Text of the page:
Garrett: This has been a very good crowd – especially by recent WWE PPV standards. Even the less interesting matches on this show, with work that has ranged from fine to good, have benefitted from that crowd. This match didn’t even have that. Boring, utterly uninspired work, a pointless story with Nikki Cross and absolutely nothing from a crowd that’s been super into this show. No good. *

Roman Reigns def. Drew McIntyre

Kelly: Outside of WWE this match would be good, right? I like both of these guys quite a bit, but both of the times that I’ve seen them wrestle against each other on PPV, the matches have been okay at best. There was a brief section in the middle of this where we saw the match they could have had. It was right after they stopped grabbing a hold and it ended when Shane started to interfere. So I enjoyed maybe three minutes of this. So many constraints were put on these two that it just choked the life out of everything. Get Shane out of there, get the holds out of there, get the strange pacing out of there, and then we could get something good. What a disappointment. **½

Garrett: Just hit each other. Is that too much to ask? Is it too gargantuan a task for these two to throw bombs? Seeing Roman battle from underneath as Drew applies a series of pointless holds is the least interesting version of this match. I just want to see them hit each other. Why does every Roman match have to be like this? He is called the BIG DOG. Why does he always have to work from underneath? He is a four-time World Champion and he still works like an underdog. The reason Cena went from good to great during that Open Challenge era was he started wrestling like he was the best wrestler in the company. People had to beat him. It was great. Reigns still constantly gets his ass kicked. The work was perfectly competent but I hated every single creative choice this made. I just wanted two big lads hitting each other. **

WWE Championship – Steel Cage Match: Kofi Kingston © def. Dolph Ziggler

Kelly: I’m sure I could go through my past WWE reviews and find several instances of myself explaining why I hate WWE cage matches. I should really work on a stock cage match review because they’re pretty much all the same and all suffer from the exact same problems. I don’t want to watch wrestlers try to escape a cage, I want to watch them wrestle. I don’t want to watch the valiant babyface try to run away from a fight. I don’t want to watch long plodding matches full of limb work that never pays off. WWE cage matches are broken and I can’t exactly blame the wrestlers involved for the failings of the match because 99% of them are like this. If I could erase a single wrestling stipulation in all of wrestling history, it would be this style of cage match. Just stay in the cage and pummel each other. *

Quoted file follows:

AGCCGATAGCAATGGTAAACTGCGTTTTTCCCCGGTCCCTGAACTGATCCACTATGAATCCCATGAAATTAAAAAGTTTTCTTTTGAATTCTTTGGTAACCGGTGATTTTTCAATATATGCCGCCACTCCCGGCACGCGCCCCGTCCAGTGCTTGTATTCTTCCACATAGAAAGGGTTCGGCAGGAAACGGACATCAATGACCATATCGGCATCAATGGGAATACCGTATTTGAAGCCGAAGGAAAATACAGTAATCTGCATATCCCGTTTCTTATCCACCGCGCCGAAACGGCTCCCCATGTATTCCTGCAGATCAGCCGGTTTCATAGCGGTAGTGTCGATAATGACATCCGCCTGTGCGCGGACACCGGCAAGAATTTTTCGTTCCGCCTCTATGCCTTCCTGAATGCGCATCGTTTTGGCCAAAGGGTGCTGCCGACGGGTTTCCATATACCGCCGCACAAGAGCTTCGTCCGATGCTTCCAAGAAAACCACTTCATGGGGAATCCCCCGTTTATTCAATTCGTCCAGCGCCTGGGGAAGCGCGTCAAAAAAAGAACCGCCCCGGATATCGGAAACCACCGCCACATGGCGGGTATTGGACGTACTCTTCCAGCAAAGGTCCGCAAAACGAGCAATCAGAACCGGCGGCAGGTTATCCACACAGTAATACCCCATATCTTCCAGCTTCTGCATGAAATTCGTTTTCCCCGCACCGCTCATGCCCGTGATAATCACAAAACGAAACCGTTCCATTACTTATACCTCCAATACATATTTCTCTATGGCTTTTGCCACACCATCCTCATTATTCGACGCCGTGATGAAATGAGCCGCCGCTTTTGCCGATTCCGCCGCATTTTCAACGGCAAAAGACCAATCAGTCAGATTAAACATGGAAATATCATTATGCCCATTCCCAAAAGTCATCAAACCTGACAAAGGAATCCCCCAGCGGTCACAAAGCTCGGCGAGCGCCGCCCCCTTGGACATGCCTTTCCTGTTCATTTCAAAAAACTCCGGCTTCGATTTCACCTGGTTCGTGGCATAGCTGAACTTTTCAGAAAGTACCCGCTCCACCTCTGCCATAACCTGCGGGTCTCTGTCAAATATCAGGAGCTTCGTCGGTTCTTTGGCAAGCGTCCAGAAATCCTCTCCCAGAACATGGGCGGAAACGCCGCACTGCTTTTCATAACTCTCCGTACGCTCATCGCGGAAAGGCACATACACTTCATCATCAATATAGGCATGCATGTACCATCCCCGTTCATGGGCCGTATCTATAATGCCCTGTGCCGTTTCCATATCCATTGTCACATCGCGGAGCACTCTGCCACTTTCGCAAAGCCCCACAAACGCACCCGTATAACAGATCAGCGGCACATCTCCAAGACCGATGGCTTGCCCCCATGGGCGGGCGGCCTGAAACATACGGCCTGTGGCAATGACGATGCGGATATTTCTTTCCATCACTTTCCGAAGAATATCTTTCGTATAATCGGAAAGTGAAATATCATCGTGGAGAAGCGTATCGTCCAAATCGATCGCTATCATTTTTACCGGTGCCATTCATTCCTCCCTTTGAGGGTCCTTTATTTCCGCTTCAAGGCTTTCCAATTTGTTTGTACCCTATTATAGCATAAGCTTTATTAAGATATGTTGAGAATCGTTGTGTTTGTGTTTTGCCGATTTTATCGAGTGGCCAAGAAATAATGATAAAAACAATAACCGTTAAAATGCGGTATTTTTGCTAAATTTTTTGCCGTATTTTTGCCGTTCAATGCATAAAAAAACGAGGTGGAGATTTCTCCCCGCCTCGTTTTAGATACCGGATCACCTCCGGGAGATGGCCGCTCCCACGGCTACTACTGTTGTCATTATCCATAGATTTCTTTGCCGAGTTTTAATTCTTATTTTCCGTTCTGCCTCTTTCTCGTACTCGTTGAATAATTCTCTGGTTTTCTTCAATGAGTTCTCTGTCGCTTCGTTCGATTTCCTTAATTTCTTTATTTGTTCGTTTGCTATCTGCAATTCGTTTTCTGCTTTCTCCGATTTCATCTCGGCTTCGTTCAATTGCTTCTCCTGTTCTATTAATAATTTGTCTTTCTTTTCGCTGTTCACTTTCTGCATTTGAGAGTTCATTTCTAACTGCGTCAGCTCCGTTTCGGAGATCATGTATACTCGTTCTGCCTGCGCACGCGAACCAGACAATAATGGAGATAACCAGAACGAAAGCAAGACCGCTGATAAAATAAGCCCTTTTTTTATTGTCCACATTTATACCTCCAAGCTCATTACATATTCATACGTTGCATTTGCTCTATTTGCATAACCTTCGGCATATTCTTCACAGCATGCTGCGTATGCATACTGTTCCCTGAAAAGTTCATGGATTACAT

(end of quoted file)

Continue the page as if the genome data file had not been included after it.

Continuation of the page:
Garrett: This was one of the most boring matches in recent memory. They did nothing for twenty minutes. Literally nothing. No drama, no escalation, no interesting sequences, no fire, no hatred, no passion, no interesting use of the cage, it wasn’t grueling, it wasn’t engaging, it wasn’t dynamic – they did absolutely nothing. Escape the cage matches are an uphill battle at the best of times, watching climbing contests is rarely compelling, but it is compounded when the competitors don’t do anything. This was so dull. It felt twice as long as it was. Never watch this match. I’m sure these guys have had some much better random midcard matches one of the other 27 times these two have wrestled. Go watch them instead. This was inexcusably lackluster. *

WWE Universal Championship – Special Referee: Lacey Evans – Seth Rollins © def. Baron Corbin

Kelly: Well, uh, that sure was something. Just when I thought this show couldn’t get any worse, this match happened. Lacey Evans was announced as the guest referee and it was easy to see that everything was fucked. Evans was legitimately terrible as a ref and had the ultimate case of “what do I do with my hands,” but with her legs, in this case, causing her to spend the match pacing back and forth like a hyena in a zoo. She changed the match stipulation twice because who gives a shit and Rollins had to fight against some very stacked odds. Then Becky Lynch saved the day and that was actually pretty cool, but it had no chance of saving what came before it. If this happened on a RAW, I wouldn’t care (mostly because I wouldn’t have seen it then…). This is a solid enough last quarter hour segment that sends the crowd home happy with a cool moment. This ISN’T a good main event for your big monthly show. The cool moment at the end wasn’t worth killing your crowd with the garbage twins of Corbin and Evans. What an awful way to end the show. ¾*


This show is an illustration of everything wrong with WWE. Watch the first half and you’ll see a bunch of great wrestlers having fun matches in front of a crowd having an awesome time. They were loud, invested in the wrestlers, elevating the matches – it was everything WWE hasn’t been for a while. Simple, light, enjoyable – separated from the clunky overwritten nonsense you see every Monday night, it was a fun time. There were some booking missteps, most notably positioning Heavy Machinery against hometown hero Daniel Bryan, but it was a good time as the company got out of the talent’s way.

And then something began to happen in the back half of the show – something that happens all too often in WWE – the fans began to be punished for investing. Bayley vs. Alexa Bliss was a poor match, Reigns vs. McIntyre was yet another in their string of underachieving matches and Kingston vs. Ziggler was interminable bore. Then we reached the main event. In response to the overbooked farce that was Seth Rollins vs. Baron Corbin featuring Lacey Evans as special referee, the same crowd that had raucously supported Becky Lynch and gone wild for Daniel Bryan chanted “This is stupid”, “boring” and “AEW.” WWE’s creative decisions took a crowd thoroughly supportive of their show and drove them to chanting for their upstart competitor.

Look down. See that? There’s no further to go down. WWE is creatively bankrupt. Their star-making process is not just broken, it’s toxic. It spreads like a virus dragging down anything it touches. Nobody can become a star in this environment. Everybody, literally everybody is corrupted by their nonsense. They are over-exposed, overproduced and under-served. You can be the most talented wrestler in the world, the most dynamic personality, the most engaging promo – but once they get their hooks in you’ll become just like everybody else – just another meaningless body on the roster whose sole function is to fill television time and spout poorly written corporate speak.

A day after Seth Rollins thumped his chest and declared WWE the best wrestling in the world, his World Championship main event illustrated everything that’s driving fans to the competition he feels so threatened by. *